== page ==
I would rather not describe the book as a feminist adventure, because of the problematic ‘male-bashing’ tag to the word nowadays. It’s definitely about a woman, a strong willed woman who has gone beyond social relevance and taboos. In the book, I’ve taken immense pleasure in consciously turning everyday gender scenes on their head. To call it a feminist text would be unfair since you won’t use the word ‘masculine text’ for books or movies that have a male point of view.

The characters including Nawab sahab, Kaani and Prem Chokra are super colourful…

Aren’t they? I loved creating each and every one of them. Nawab is just so dramatic and still insecure after so many centuries of living a life of a ghost. Kaani, though talented takes his own time to describe things. I think their uniqueness comes from the fact that each of them is eccentric in their own ways.

There are stories that Anantya doesn’t tell… is that saved for future novels?

Yes. I’ve signed a three-book contract with HarperCollins on Anantya Tantrist mysteries, which means you will definitely read three books of her adventures.

I am already in the middle of the second book, where you will find out a little bit more about Anantya. The third book will be mostly based in Banaras, where she comes face to face with her past. Books four and five will head to explore her matriarchal past.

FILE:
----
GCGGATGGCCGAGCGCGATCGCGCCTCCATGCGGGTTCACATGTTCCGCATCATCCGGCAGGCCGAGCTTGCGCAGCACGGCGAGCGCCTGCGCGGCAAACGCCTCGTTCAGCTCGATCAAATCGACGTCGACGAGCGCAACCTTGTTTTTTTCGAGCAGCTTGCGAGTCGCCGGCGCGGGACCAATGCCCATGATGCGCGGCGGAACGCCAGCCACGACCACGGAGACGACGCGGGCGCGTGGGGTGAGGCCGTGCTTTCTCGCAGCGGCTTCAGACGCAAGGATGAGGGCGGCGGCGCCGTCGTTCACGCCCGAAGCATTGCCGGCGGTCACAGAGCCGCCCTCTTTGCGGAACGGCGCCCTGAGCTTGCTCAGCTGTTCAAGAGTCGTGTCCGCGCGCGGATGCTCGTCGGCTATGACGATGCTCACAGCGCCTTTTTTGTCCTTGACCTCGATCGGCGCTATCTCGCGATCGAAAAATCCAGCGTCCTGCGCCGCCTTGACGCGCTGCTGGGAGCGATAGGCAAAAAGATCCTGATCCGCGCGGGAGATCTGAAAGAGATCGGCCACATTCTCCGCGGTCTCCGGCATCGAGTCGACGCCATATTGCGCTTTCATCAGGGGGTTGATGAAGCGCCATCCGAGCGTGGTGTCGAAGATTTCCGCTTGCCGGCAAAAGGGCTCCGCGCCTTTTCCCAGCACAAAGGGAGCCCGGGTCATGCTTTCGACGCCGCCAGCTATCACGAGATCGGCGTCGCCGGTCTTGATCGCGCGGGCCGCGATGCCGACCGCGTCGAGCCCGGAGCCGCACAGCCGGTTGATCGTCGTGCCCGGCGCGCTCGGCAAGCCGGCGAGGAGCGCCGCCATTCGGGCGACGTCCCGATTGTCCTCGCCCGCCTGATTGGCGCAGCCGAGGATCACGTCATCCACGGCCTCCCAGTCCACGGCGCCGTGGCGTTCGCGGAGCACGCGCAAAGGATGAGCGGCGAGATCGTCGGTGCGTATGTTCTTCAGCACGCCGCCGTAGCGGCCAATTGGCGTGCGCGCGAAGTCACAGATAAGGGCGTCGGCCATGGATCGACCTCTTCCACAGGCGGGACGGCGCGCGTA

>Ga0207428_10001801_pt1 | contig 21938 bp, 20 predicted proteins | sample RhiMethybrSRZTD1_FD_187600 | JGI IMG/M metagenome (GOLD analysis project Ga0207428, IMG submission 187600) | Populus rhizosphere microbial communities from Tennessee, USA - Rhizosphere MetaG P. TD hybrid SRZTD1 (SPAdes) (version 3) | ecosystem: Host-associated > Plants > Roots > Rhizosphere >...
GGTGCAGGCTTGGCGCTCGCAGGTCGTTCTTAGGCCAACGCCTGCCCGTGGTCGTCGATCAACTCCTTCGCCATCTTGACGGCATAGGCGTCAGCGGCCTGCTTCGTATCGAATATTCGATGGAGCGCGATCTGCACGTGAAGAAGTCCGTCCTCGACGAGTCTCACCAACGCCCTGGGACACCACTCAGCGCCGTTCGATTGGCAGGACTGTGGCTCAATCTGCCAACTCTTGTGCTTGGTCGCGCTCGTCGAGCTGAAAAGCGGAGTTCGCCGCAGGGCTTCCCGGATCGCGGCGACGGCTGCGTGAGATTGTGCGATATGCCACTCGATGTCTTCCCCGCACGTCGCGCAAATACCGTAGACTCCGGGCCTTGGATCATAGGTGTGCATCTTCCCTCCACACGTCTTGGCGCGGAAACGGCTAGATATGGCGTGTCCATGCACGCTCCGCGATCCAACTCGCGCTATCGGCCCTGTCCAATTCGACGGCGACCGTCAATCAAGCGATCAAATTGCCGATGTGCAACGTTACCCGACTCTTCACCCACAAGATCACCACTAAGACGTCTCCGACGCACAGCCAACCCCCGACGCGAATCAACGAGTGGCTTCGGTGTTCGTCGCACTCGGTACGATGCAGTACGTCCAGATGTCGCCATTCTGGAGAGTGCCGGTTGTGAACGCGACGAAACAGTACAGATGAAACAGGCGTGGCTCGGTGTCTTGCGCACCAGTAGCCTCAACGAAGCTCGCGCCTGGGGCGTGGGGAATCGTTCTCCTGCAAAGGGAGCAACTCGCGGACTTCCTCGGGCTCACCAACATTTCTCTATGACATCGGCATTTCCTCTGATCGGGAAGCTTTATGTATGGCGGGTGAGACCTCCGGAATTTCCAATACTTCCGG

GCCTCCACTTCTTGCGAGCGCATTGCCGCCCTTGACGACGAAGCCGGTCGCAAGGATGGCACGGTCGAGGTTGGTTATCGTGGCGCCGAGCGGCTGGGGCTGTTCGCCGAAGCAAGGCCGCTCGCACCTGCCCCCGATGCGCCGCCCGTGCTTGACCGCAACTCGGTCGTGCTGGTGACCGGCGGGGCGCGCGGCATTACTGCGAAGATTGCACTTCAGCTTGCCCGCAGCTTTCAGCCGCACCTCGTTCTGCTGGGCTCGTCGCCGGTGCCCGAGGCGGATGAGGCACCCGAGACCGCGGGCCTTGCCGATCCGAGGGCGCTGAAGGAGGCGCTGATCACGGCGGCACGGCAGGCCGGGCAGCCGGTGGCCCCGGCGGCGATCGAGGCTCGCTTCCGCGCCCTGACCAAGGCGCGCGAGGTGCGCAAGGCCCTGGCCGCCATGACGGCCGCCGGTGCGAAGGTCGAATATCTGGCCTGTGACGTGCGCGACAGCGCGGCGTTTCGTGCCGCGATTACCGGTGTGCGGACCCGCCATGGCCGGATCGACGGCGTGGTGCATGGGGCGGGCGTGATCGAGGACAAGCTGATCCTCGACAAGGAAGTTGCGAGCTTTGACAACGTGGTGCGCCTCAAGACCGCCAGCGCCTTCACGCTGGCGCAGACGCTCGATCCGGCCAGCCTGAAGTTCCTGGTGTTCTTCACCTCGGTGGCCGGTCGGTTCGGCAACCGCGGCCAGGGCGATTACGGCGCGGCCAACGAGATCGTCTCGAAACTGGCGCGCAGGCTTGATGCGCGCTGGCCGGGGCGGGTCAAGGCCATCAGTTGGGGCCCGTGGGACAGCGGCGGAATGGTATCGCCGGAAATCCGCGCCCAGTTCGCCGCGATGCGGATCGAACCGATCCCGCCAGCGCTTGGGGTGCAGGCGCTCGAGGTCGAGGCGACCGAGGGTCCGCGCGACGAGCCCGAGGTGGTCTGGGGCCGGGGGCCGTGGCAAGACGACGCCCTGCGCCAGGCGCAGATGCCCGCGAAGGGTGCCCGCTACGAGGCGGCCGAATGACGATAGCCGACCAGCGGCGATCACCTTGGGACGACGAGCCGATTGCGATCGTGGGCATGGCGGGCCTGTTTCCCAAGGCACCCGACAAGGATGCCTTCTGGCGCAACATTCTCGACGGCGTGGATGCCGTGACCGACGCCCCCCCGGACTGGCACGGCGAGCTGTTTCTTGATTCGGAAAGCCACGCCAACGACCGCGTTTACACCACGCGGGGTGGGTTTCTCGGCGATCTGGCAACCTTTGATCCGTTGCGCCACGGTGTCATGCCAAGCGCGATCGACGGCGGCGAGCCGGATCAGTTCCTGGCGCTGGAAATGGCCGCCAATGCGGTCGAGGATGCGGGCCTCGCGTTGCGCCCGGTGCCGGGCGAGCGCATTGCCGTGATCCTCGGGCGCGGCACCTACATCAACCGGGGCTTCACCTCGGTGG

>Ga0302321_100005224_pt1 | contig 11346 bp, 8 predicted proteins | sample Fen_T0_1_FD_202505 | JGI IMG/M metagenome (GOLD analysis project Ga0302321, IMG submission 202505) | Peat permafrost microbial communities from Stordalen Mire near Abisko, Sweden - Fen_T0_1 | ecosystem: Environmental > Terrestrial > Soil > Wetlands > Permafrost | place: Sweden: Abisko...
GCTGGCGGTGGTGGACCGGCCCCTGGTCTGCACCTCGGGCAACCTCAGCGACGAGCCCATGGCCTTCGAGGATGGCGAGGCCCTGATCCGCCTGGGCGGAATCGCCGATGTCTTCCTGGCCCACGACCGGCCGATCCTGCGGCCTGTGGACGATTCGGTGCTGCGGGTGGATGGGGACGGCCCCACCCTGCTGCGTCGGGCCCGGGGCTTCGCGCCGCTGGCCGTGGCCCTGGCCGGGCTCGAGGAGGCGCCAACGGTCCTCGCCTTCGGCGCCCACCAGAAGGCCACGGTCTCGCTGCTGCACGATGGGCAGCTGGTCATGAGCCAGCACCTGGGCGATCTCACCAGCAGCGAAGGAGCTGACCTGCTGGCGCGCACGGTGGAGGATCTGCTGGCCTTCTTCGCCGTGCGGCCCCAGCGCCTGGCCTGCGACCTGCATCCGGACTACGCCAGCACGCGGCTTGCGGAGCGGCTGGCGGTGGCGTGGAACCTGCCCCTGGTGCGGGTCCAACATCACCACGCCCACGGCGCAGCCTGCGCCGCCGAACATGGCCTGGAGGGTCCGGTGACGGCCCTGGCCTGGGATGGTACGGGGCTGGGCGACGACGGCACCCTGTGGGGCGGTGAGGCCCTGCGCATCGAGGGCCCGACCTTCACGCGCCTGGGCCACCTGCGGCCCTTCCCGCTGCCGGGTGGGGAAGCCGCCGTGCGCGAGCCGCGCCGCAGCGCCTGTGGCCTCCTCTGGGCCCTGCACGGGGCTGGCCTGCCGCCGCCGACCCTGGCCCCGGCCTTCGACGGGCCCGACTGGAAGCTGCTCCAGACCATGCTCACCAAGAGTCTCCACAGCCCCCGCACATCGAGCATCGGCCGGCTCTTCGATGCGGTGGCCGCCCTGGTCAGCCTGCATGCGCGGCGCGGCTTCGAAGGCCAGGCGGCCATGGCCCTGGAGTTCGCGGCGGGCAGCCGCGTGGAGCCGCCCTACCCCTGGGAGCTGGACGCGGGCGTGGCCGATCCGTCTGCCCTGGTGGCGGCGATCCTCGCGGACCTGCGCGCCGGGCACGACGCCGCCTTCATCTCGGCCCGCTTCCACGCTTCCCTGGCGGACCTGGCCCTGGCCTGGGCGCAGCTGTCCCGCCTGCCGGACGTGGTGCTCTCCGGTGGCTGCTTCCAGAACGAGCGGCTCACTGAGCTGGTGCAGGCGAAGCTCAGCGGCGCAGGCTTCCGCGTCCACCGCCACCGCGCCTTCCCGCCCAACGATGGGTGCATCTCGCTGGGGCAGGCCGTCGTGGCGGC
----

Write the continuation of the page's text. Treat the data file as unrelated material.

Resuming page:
How come a novel set in Delhi is so filmy — it seems a Bedardi Bar can only be in Mumbai!

Oh, that’s a little unfair to say. Delhiwallas love both movies and drinking. Actually the love of both these things, with cricket is the only thing that binds us all as Indians. We all love movies, and all love to drink. I can even imagine Bedardi Bar in Bangalore, an illicit little dingy place which is run by supernaturals in the Pete area.

Anantya’s reaction to technology (as mysterious to me as tantrism was to others) is refreshing. Was that by design?

Yes. All of us who’re technology connected tend to forget that we’re only a very small percent of the population of this country. There are people whose life doesn’t revolve around technology. Who are not online or use gadgets. And they don’t need to in their everyday life. Since I am a technology writer myself, this weaving of technology, science and tantrism as an alternate science has been quite fun to build up.

Could you tell us something about the cover design?

Isn’t it just fabulous? I am so, glad that George Mathen agreed to make it.

I so wanted to ask him to do the cover. Even then I did and he agreed, even though the pay was pittance. He’s so sweet that way. I sent him a five-page cover brief, he read it, discarded it and created something completely different and fabulous.

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Interview and giveaway @KiranManral’s site

I know author and blogger Kiran Manral since the days when she was a freelancing writer based in Mumbai and me, a fulltimer in Femina, based in Delhi. We didn’t ever meet, we still haven’t but we interacted over email and kind of kept in touch for all those years. She’s a very popular blogger in India, one of the most popular ones and has moved on to become a novelist as well. So it happened that I offered a giveaway copy of Cult of Chaos on her blog which has a very, very strong following and she, like the sweetest woman that she is, agreed not only to the giveaway, but also on doing an interview with me.